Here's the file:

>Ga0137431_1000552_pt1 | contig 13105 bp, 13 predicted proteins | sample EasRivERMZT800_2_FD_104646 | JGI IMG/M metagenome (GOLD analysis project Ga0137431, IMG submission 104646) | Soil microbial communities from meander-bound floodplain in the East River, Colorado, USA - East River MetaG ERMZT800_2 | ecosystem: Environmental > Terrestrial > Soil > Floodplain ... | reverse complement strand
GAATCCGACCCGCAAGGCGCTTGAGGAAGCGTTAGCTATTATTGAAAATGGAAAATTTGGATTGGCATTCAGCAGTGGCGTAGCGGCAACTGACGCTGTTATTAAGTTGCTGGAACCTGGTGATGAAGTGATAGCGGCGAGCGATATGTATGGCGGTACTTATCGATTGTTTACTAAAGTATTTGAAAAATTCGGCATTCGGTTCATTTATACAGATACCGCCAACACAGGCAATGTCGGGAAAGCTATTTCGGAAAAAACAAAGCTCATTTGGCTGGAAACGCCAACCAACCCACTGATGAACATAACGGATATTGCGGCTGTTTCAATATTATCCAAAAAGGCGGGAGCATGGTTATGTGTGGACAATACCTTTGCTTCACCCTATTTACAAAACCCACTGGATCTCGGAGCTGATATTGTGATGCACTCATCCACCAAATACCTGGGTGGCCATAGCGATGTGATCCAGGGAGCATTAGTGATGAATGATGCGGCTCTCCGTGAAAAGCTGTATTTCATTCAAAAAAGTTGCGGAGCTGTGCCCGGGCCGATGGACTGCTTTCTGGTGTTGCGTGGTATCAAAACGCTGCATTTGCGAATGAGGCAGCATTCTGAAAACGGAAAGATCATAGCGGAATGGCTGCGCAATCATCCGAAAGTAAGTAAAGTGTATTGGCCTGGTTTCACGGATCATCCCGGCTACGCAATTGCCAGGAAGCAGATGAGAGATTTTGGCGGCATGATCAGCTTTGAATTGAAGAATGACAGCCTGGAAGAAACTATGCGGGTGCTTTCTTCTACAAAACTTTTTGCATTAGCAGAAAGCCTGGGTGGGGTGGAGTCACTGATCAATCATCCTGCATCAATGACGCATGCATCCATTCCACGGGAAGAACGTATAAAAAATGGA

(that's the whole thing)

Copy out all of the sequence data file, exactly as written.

>Ga0137431_1000552_pt1 | contig 13105 bp, 13 predicted proteins | sample EasRivERMZT800_2_FD_104646 | JGI IMG/M metagenome (GOLD analysis project Ga0137431, IMG submission 104646) | Soil microbial communities from meander-bound floodplain in the East River, Colorado, USA - East River MetaG ERMZT800_2 | ecosystem: Environmental > Terrestrial > Soil > Floodplain ... | reverse complement strand
GAATCCGACCCGCAAGGCGCTTGAGGAAGCGTTAGCTATTATTGAAAATGGAAAATTTGGATTGGCATTCAGCAGTGGCGTAGCGGCAACTGACGCTGTTATTAAGTTGCTGGAACCTGGTGATGAAGTGATAGCGGCGAGCGATATGTATGGCGGTACTTATCGATTGTTTACTAAAGTATTTGAAAAATTCGGCATTCGGTTCATTTATACAGATACCGCCAACACAGGCAATGTCGGGAAAGCTATTTCGGAAAAAACAAAGCTCATTTGGCTGGAAACGCCAACCAACCCACTGATGAACATAACGGATATTGCGGCTGTTTCAATATTATCCAAAAAGGCGGGAGCATGGTTATGTGTGGACAATACCTTTGCTTCACCCTATTTACAAAACCCACTGGATCTCGGAGCTGATATTGTGATGCACTCATCCACCAAATACCTGGGTGGCCATAGCGATGTGATCCAGGGAGCATTAGTGATGAATGATGCGGCTCTCCGTGAAAAGCTGTATTTCATTCAAAAAAGTTGCGGAGCTGTGCCCGGGCCGATGGACTGCTTTCTGGTGTTGCGTGGTATCAAAACGCTGCATTTGCGAATGAGGCAGCATTCTGAAAACGGAAAGATCATAGCGGAATGGCTGCGCAATCATCCGAAAGTAAGTAAAGTGTATTGGCCTGGTTTCACGGATCATCCCGGCTACGCAATTGCCAGGAAGCAGATGAGAGATTTTGGCGGCATGATCAGCTTTGAATTGAAGAATGACAGCCTGGAAGAAACTATGCGGGTGCTTTCTTCTACAAAACTTTTTGCATTAGCAGAAAGCCTGGGTGGGGTGGAGTCACTGATCAATCATCCTGCATCAATGACGCATGCATCCATTCCACGGGAAGAACGTATAAAAAATGGA